That Which By Any Other Name
Genghis Khan - Fashion Statement
I have been restless lately, and in my restlessness, I have pictured myself in far-flung places. Like Mongolia. Last summer an amazing cultural event took place there, one that hardly made a splash in the news in the U.S., but that I haven’t been able to get out of my head: everybody named themselves. What a powerful thing it must have been to label oneself, a pronouncement of who you are condensed into a few syllables or less, and to do so en masse.
The facet of language constituted by names is fascinating. In my own heritage names are very convoluted. For one thing, my mother’s maiden name turns out to be my grandfather’s mother's name, not his true patronymic surname as was used by his brothers. Meanwhile, all of my dad's male siblings share one last name, the same one that I bear, but his sisters all claim and share as their maiden name one that is different than their brothers’ surname. The boys were long on grudges and refused to carry a name of Portuguese origin that is too much a reminder of colonialism.
I was shocked some years ago when my Portuguese cousin Montezuma (who, after spending a few years in England now goes by Monte, pronounced "Monty"), told me that in Portugal, parents must choose names for their children from an official list of government-sanctioned first names. In other words, in Portugal it's possible to have an illegal first name. This new knowledge put his first name in a whole new perspective, not to mention those of his siblings, Anastasia and Boaventura.
The cultural significance of names cannot be understated. MAR (Minorities at Risk) "tracks 284 politically-active ethnic groups throughout the world from 1945 to the present—identifying where they are, what they do, and what happens to them. MAR focuses specifically on ethnopolitical groups, non-state communal groups that have 'political significance' in the contemporary world because of their status and political actions. Political significance is determined by the following two criteria:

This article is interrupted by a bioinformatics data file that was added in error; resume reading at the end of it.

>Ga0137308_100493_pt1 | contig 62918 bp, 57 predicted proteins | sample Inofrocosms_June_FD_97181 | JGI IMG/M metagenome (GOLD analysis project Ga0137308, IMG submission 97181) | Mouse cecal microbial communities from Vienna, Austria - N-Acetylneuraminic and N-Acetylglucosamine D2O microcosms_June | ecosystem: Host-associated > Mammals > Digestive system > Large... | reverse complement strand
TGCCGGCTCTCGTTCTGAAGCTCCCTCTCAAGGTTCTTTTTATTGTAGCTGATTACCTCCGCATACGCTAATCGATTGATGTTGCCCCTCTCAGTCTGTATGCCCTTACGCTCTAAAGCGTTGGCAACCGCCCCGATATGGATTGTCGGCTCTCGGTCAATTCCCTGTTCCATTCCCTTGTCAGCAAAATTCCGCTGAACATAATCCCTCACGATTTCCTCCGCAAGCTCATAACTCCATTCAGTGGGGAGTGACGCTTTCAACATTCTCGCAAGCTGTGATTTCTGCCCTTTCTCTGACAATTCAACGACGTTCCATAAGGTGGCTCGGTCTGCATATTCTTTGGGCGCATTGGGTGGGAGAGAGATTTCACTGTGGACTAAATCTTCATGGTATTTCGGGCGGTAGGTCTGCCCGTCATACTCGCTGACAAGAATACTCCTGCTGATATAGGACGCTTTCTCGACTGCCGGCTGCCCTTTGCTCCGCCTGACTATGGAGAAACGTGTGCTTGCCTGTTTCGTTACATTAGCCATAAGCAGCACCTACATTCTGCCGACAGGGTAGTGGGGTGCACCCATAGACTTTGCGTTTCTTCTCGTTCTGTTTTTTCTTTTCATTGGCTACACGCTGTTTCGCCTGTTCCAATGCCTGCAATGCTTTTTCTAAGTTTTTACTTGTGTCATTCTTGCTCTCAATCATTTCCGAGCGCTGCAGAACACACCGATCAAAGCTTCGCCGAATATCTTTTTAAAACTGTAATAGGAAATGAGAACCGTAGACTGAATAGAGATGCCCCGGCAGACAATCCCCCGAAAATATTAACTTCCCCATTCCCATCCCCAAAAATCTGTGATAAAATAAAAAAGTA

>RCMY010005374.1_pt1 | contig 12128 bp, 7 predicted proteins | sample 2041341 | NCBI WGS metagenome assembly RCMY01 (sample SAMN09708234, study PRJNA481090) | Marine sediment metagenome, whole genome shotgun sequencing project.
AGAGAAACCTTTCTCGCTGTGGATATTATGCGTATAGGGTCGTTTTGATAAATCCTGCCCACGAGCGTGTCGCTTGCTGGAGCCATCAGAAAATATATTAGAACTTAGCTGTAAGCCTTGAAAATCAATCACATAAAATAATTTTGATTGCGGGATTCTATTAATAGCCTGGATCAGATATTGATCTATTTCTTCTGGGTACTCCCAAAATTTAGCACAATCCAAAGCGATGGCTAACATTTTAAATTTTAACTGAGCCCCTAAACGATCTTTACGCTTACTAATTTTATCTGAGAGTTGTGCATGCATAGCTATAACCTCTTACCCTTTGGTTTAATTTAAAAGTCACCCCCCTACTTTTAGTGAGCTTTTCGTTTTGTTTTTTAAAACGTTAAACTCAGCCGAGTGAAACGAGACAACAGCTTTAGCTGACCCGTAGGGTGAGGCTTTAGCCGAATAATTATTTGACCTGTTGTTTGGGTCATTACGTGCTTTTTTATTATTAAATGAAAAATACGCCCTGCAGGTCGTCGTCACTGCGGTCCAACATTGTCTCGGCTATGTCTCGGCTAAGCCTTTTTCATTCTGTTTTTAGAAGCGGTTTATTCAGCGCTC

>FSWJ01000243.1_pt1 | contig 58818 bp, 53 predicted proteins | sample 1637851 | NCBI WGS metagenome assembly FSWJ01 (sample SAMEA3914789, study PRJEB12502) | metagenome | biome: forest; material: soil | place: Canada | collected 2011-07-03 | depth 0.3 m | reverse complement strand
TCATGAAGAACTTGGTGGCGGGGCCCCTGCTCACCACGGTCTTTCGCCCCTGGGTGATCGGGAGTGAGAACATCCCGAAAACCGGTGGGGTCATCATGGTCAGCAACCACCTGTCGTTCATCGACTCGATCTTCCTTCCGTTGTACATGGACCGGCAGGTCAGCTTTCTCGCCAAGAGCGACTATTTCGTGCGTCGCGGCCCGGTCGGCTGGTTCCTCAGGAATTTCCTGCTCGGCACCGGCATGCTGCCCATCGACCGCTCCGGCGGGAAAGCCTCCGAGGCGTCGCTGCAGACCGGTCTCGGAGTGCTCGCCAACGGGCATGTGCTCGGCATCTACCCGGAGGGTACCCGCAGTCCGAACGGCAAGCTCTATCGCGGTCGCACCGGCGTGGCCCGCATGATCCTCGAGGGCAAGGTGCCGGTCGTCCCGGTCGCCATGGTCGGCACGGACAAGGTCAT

- The group collectively suffers, or benefits from, systematic discriminatory treatment vis-a-vis other groups in a society
- The group is the basis for political mobilization and collective action in defense or promotion of its self-defined interests."
For example, though Chinese have been in Indonesia for centuries before the Dutch colonialism of the 1800s, "the group has been compelled to abandon their Chinese names and adopt Indonesian-sounding names in order to acquire [Indonesian] citizenship. Since 1966 Chinese language schools and the use of Chinese language are prohibited." Surnames have such significance in China that a Tenth Century document entitled "The Hundred Surnames" has survived the ages and is still in use. The ancient work is written in poetic form to aid memorization by school children. The 438 names contained therein, "still account for 90% of all Chinese surnames in use. In fact, the top ten surnames account for 40% of the population," with Zhao the most popular.